Professional Needs for Co-Teaching 

1. Establish a Trustworthy Rapport 
- Put in and allow the time to get to know one another personally and professionally 
- Do not try to change each other’s teaching style or personality but be open to giving and receiving constructive feedback that is in the best interest of the students 

2. Identify Each Other’s Teaching Style and Create a Plan to Utilize Both Person’s Talents 
- Seek to understand each other’s instructional and management styles and find a balance that suits both parties
- Create lesson plans that tap into both person’s talents to create a cohesive classroom with consistent expectations 
- As part of identifying talents, discuss your own weaknesses

3. Discuss IEPs and Regular Education Goals 
- The regular educator and special educator need to be equally involved in IEP process 
- Both parties must be equally aware of students’ needs to comfortably execute modifications and accommodations
- Special educator should be equally aware of the needs of regular education students so support can be offered to all 

4. Clarify Roles and Expectations for the Team 
- Each co-teacher must have a specified role
(Example: One may focus on planning curriculum and grading papers while other may be better qualified for executing such tasks as helping students adopt reading strategies. Either way, each teacher needs to begin the class knowing his/her role) 
- Formulate a plan of action at the start of the year. Consider the following for your plan: 
Scheduling, Expected classroom behaviors, classroom procedures, consequences, grading and communication between home and school 

5. Communicate and Reflect 
- Take time to analyze data together- how did the lesson go? did the students learn? what should be done differently? 
- Reflective conversations must be honest, constructive and positive 

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Lead and Support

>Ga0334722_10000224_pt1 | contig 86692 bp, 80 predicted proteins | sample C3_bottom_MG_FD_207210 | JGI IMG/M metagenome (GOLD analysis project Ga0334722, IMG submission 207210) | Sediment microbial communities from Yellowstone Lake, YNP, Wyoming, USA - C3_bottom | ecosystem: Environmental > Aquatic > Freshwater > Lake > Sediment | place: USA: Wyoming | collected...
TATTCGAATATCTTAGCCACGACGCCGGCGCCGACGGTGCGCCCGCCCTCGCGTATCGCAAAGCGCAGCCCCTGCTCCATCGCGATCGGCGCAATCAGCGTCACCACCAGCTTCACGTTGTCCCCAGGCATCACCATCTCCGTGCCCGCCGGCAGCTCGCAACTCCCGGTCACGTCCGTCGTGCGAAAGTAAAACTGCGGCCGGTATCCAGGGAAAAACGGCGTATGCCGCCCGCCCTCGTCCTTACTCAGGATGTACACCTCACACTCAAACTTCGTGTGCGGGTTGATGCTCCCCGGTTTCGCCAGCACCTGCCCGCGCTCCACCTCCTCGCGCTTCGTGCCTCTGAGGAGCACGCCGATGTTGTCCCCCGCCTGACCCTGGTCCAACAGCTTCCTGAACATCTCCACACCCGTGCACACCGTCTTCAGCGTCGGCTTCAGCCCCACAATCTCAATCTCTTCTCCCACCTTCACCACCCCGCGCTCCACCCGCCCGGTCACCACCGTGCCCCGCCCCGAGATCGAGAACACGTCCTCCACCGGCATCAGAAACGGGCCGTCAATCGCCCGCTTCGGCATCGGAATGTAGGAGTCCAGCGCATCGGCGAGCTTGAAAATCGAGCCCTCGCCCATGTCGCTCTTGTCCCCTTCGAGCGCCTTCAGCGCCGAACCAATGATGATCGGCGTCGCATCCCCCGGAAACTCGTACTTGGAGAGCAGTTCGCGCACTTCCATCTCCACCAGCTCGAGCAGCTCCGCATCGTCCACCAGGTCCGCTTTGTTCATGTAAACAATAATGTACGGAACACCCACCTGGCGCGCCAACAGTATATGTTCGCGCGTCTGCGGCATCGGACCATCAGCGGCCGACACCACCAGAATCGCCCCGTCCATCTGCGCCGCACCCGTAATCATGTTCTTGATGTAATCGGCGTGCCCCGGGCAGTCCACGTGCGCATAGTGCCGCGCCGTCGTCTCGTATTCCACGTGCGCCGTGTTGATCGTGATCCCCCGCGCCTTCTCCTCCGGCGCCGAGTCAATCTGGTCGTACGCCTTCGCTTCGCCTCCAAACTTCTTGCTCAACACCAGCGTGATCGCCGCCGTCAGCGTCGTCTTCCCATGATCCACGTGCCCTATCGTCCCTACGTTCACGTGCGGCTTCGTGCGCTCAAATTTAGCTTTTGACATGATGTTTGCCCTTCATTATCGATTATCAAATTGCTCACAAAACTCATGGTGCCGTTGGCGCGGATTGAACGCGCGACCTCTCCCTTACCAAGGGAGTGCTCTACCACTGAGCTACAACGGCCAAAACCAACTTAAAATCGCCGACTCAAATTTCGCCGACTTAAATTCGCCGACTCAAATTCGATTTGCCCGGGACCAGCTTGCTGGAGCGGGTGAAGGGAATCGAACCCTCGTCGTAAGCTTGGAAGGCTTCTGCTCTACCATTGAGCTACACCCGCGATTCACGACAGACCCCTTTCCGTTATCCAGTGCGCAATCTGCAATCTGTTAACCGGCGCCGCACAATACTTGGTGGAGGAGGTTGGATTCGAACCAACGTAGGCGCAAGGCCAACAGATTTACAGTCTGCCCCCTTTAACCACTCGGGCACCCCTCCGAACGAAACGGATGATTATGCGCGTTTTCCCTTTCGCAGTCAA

One teacher leads and another offers assistance and support to individuals or small groups. In this role, planning must occur by both teachers, but typically one teacher plans for the lesson content, while the other does specific planning for students' individual learning or behavioral needs.

Station Teaching
Students are divided into heterogeneous groups and work at classroom stations with each teacher. Then, in the middle of the period or the next day, the students switch to the other station. In this model, both teachers individually develop the content of their stations.


Parallel Teaching

Teachers jointly plan instruction, but each may deliver it to half the class or small groups. This type of model typically requires joint planning time to ensure that as teachers work in their separate groups, they are delivering content in the same way.

     Alternative Teaching

One teacher works with a small group of students to pre-teach, re-teach, supplement, or enrich instruction, while the other teacher instructs the large group. In this type of co-teaching, more planning time is needed to ensure that the logistics of pre-teaching or re-teaching can be completed; also, the teachers must have similar content knowledge for one teacher to take a group and re-teach or pre-teach.

    Team Teaching

Both teachers share the planning and instruction of students in a coordinated fashion. In this type of joint planning time, equal knowledge of the content, a shared philosophy, and commitment to all students in the class are critical. Many times teams may not start with this type of format, but over time they can effectively move to this type of co-teaching, if they have continuity in working together across 2-3 years.

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From our discussion 4/10/13
What is co-teaching?  
- 2+ teachers in a room
- providing effective instruction
- maintaining class management
- supporting and challenging all students
- knowledgeable of content 
- collaboration
- not the same for everyone or all teams
- depends on personalities
- depends on student needs & culture of class
- teachers are willing to take a chance,  constructive feedback and step up to take control of class (assert self)  
- anticipating strengths/weaknesses 
- on the same page
- anticipating where lesson is heading
- division of tasks, delivery and time takes
- varied approaches to delivery of instruction (stations/etc) 
- common understanding/expectations for grading and behavior 
- anticipating each others "moves"  

Questions for group to discuss:  
* how much do/should kids "needs" impact co-teaching?  
* can you have effective teaching if you don't have the rapport between teachers?
* does co-teaching always include inclusion teacher?  could it be writing/math or science/art, etc?  
* do both teachers have to have complete knowledge of the content?   

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Bring article, resources or other data to our next meeting

Goal: to recommend a co-teaching model for MCCPS that optimizes professional capacity in order to best address the needs of the children
- Examine co-teaching models
- Assess our current understanding/implementation of co-teaching
- Define the benefits of co-teaching to students and educators
- Consider the responsibilities of  Inclusion Specialists in recommending a model
- Recommend appropriate professional development
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